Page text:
No matter how uncomfortable Big Tobacco makes us feel, the cigarette companies are going to remain attractive stock buys. Share prices can vary, up or down, but these companies typically offer reliable rewards for investors, with steady income streams and positive cash flows.
Now that’s not to say the market won’t change. Alternative nicotine delivery systems, such as e-cig and heat-not-burn options, are going to define the future of these companies. Additionally, Big Tobacco sees a logical long-term partner in the emerging cannabis industry, which some industry analysts say can reach $66 billion by 2025. According to Altria CEO Howard Willard, a diverse portfolio will position his company to succeed as the tobacco landscape evolves away from traditional cigarettes.
A Union of Tobacco Giants
This junction of alternative nicotine and cannabis helps explain the rumors we have been hearing – now confirmed by both companies – about a ‘merger of equals’ agreement between Altria Group, Inc. (MO) and Philip Morris International, Inc. (PM). Early reports indicate the merger will be an all stock deal, giving PM 59% and MO 41% of the combined company. The split ratio simply reflects size of each company’s market cap.
A merger between these two tobacco companies will bring advantages to both. There is the obvious – combining customer bases, supply and distribution networks, marketing costs. More importantly, however, are the different paths they have each taken toward the alternative nicotine products that will shape the future of their industry.
Philip Morris has already invested some $6 billion dollars in the iQOS heated tobacco product, and has cultivated over 11 million users world-wide. For its own part, Altria has spent $12.8 billion building a 35% stake in the largest US e-cigarette company, JUUL. Altria also has a 45% stake, worth $1.8 billion, in Canada’s Cronos Group, Inc. (CRON), giving it a foot into the rapidly growing legal cannabis market. A PM-MO merger would help both companies with their fading cigarette business, but it also brings together a powerful combination of emerging tobacco and cannabis interests.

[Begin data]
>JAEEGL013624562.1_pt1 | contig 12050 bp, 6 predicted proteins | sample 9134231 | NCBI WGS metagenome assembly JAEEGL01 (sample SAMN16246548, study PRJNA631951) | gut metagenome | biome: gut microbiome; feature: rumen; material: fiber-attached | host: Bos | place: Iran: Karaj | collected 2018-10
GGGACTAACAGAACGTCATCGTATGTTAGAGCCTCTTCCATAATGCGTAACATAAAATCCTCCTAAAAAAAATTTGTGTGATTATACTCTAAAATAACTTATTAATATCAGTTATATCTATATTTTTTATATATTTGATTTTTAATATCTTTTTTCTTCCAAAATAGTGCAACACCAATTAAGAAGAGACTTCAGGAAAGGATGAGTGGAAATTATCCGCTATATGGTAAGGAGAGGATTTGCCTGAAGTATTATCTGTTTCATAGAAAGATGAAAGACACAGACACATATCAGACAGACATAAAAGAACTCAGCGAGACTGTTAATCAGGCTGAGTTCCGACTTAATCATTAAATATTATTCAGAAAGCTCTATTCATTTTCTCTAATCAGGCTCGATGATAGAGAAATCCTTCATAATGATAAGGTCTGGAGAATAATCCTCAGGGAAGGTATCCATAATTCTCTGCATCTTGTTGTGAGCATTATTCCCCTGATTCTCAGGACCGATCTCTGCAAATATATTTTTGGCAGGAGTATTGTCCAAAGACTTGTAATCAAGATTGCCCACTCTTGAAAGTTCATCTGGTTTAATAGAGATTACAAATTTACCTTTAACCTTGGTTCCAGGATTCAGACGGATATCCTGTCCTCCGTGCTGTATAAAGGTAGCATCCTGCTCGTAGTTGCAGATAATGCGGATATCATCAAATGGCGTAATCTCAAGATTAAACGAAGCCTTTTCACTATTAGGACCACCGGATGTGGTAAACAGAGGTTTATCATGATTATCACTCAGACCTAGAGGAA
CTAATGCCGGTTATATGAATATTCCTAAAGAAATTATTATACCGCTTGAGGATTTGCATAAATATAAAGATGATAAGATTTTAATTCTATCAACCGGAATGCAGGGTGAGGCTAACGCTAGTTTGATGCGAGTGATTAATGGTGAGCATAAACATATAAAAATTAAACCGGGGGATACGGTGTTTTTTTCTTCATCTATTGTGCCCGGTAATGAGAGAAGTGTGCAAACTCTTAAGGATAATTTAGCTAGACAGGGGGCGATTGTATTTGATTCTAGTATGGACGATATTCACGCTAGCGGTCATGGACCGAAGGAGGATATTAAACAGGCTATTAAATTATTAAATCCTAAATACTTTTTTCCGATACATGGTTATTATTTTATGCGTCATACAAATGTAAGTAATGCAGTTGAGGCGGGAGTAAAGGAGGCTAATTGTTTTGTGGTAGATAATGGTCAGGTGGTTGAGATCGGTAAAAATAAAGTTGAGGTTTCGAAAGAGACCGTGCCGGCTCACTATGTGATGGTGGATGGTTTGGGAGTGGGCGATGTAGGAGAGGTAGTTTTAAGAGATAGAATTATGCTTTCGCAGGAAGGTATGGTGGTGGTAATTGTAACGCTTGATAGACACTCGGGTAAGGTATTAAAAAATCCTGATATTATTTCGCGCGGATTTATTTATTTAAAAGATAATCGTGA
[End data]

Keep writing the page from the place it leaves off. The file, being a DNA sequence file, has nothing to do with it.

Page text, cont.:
Altria Group, Inc. (MO)
Writing from Wells Fargo, 3-star analyst Bonnie Herzog sees both PM and MO as buying opportunities in light of their merger plans. Of Philip Morris, she notes that joining MO will improve the value of iQOS: “PM will capture the full margin and accelerate the growth of iQOS in the U.S. given its full control over sales and distribution.” She makes a similar point about Altria, saying that “MO is more attractive with its stake in JUUL, given JUUL’s clear dominance in the US e-cig/vapor market and international ambitions.” Herzog puts a $102 price target on PM shares, while declining to attach a specific target to her Buy rating on MO.
RBC Capital’s Nik Modi is less reticent, and puts a $68 target with his Buy on MO. He says the merger “makes strategic sense,” and says, “The combined entity would give BAT and Imperial products exposure to the U.S. markets and reduce FX headwinds for PM International, while giving Altria's JUUL more global exposure.” His target suggests a 55% upside to Altria.
Overall, MO holds a Moderate Buy from the analyst consensus, based on 5 recent buy ratings and 3 holds. Shares are selling for $43.74, and the average price target of $56.17 implies an upside potential of 28% for the stock.
Philip Morris International, Inc. (PM)
Christopher Growe, of Stifel, describes the Altria-Philip Morris merger as “game changing” for both companies. He says of the Philip Morris side, “Ultimately, this transaction would represent a bold vote of confidence in the potential in iQOS in the US.” He gives PM a solid Buy rating ahead of the final merger talks, but without a price target.
Philip Morris also holds a consensus rating of Moderate Buy, based on 8 buys, 1 hold, and 1 sell given in the last three months. The average price target, $97, suggests a solid 34% upside potential from the current share price of $72.
Cronos Group, Inc. (CRON)